When you can't be there for the people you love

When you can’t be there for the people you love

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A few days ago my brother got married.

The setting was beautiful and relaxed – an outdoor ceremony by the water. Family and friends gathered for a weekend together. Laughed together, made memories together, welcomed a new member into the family together.

I was on Skype, oceans away. Just after the ceremony I phoned in from a café and was passed around on a smart phone from relative to friend to relative, soaking in the atmosphere and giving everyone virtual hugs. I waved to my mom and dad and blew kisses to my little nephews.

My brother and his new wife (wow – my little brother has a wife!) took time right after the ceremony to talk with me, grinning back from my computer screen with some of the biggest smiles of their lives. It was such a great moment… and all of a sudden I was caught off-guard by emotion and started crying. My brother laughing, “Stop, stop! You’ll make me cry!” It was unexpected and sweet and a bit sad. But I was so glad I got to see my family on one of their happiest days.

The next morning was a quiet one.

I felt the weight of missed opportunities, distant friendships. As I slowly got ready for the day I subconsciously began compiling a list of times I’d not “been there” for the people I love.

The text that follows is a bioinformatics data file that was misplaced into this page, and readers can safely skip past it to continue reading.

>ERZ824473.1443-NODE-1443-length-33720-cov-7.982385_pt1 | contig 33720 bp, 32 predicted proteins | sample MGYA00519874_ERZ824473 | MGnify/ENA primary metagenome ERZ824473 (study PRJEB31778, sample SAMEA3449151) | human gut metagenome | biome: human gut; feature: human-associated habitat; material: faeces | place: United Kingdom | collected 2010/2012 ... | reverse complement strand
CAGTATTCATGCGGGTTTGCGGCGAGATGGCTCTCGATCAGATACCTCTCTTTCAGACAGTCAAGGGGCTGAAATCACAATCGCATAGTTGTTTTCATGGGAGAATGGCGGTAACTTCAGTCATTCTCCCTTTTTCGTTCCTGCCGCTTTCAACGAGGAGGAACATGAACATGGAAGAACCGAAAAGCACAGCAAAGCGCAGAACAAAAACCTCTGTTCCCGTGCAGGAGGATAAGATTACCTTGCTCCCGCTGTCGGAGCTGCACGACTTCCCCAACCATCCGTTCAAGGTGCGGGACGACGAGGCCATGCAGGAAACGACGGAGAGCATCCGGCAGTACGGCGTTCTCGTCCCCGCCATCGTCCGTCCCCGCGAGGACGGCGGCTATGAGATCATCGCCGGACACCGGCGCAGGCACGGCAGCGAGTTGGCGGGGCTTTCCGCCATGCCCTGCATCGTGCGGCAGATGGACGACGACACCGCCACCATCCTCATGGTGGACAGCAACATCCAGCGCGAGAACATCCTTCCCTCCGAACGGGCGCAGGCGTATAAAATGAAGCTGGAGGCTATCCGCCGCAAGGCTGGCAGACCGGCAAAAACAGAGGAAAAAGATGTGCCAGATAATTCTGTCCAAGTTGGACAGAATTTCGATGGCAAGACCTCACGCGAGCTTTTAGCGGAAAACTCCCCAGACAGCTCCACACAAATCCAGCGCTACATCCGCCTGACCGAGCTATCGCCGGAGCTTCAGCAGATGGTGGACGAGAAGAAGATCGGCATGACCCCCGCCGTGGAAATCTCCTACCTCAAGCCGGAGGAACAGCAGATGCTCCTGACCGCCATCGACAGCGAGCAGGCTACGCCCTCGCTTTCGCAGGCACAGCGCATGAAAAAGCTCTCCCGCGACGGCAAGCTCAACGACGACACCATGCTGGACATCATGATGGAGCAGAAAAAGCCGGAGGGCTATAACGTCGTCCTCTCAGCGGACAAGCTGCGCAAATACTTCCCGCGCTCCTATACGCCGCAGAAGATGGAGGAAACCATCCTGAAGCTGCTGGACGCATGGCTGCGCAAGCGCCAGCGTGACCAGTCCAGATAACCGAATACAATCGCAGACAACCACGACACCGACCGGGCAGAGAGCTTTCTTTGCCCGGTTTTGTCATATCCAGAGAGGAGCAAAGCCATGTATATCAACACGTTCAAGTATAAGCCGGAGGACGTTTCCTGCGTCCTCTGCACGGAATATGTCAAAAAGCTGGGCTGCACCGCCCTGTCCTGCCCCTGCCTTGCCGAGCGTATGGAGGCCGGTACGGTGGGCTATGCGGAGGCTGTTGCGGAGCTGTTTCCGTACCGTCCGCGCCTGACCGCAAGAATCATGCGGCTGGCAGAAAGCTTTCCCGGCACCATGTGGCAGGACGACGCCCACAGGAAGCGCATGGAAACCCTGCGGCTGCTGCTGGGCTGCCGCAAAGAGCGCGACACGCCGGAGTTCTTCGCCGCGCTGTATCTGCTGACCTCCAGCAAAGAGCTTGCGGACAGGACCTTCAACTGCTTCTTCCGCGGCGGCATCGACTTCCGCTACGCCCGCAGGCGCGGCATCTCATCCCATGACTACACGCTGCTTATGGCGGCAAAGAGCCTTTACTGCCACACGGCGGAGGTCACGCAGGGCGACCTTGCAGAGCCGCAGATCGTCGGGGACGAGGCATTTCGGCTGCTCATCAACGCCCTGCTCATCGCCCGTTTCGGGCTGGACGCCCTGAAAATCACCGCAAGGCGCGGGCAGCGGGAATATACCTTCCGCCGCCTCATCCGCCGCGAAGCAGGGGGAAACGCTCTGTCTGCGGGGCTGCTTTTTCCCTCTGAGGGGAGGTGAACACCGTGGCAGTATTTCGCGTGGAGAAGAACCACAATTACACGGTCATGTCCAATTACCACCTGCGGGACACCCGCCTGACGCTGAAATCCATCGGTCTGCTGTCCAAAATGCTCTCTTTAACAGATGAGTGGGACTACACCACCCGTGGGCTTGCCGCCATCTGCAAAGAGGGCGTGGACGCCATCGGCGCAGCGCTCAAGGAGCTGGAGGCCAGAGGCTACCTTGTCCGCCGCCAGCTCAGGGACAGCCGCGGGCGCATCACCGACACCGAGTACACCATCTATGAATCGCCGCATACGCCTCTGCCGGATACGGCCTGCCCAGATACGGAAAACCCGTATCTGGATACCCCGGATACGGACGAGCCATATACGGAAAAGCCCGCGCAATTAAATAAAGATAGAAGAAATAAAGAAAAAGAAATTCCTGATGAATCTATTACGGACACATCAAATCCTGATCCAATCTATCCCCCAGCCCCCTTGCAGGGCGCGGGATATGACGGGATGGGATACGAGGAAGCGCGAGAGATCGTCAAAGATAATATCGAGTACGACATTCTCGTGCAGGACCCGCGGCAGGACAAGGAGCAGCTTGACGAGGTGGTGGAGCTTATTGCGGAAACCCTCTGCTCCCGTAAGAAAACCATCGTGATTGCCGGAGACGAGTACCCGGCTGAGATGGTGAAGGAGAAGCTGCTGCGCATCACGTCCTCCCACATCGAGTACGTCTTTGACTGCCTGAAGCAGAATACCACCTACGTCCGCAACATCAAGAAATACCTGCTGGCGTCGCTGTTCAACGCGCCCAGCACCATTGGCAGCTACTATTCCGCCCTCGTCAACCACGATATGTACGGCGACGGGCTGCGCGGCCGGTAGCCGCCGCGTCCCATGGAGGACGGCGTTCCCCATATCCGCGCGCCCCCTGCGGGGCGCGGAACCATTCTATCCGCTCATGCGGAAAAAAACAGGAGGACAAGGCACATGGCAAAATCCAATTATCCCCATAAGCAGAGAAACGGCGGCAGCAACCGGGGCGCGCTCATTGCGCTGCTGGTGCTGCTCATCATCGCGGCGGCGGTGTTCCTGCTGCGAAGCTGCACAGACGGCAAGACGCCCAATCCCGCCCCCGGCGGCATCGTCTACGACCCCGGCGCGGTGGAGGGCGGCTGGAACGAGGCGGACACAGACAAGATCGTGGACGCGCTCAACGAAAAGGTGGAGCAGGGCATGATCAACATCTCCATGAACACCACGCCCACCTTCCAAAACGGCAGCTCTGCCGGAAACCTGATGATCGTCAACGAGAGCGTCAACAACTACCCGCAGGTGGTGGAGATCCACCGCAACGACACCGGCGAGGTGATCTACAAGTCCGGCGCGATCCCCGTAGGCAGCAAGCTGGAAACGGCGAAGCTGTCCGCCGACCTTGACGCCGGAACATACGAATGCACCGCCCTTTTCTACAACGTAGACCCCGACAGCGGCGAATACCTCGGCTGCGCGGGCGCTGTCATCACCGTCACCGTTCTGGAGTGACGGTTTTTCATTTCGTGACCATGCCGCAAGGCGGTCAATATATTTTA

–  There were two other family weddings I’d missed – the wonderful, heartfelt, fun kind, where everyone gathers from near and far to celebrate. I’d been very pregnant, and unable to travel. Wedding prayer

–  I remembered a young friend of ours who’d died of cancer – and the wife and two young kids he’d left behind. They had the support of a wonderful church, but I’d wished I’d been there for food-making and babysitting and coffee chats and hugs.

–  There were 5 nieces and nephews born – three I’d briefly met, and two I’ve had yet to hug.

–  There was the drawn-out family divorce, with enough hurt to go around for everyone.

–  There was the middle-of-the-night phone call to my parents, the kind every parent dreads, “Your son was in an accident and is in critical condition” – thank God he lived and recovered!

Each one slowly came to memory as I made my morning coffee, made the bed, and tried to resist the pull of the thought-rut I was in. Each one I’d processed, come to terms with, and released to God along the way. Mostly.

But in weaker moments those memories sometimes came back, parading themselves in front of me like self-pity pageant contestants. If only I’d been able to be there to share in the joy or the sadness! If only I could reach through the computer to share a hug and a laugh.

Then, as it sometimes does so clearly, the words of Jesus from 1 Corinthians 13:5 cut right through:

“Love keeps no record of wrongs.”

In an instant, I saw my situation clearly. God’s voice is like that, isn’t it? It turns everything on its head in a moment. It shines a light on things as they really are.

In a moment I saw that the list I’d been mulling over – the hurts and sadness of being far from people we care about – was replaying in my head as a list of God’s “wrongs” against me. The blame for this list really rested on him. After all, he’d been the one to direct us across cultures. He’s the one who steered our path thousands of miles from friends and the families we love.

Again, God’s voice. “Have I wronged you, Grace?” His voice is full of love – so kind. “Are you able to let go of your list of wrongs? Not because they don’t hurt, but because you love me?”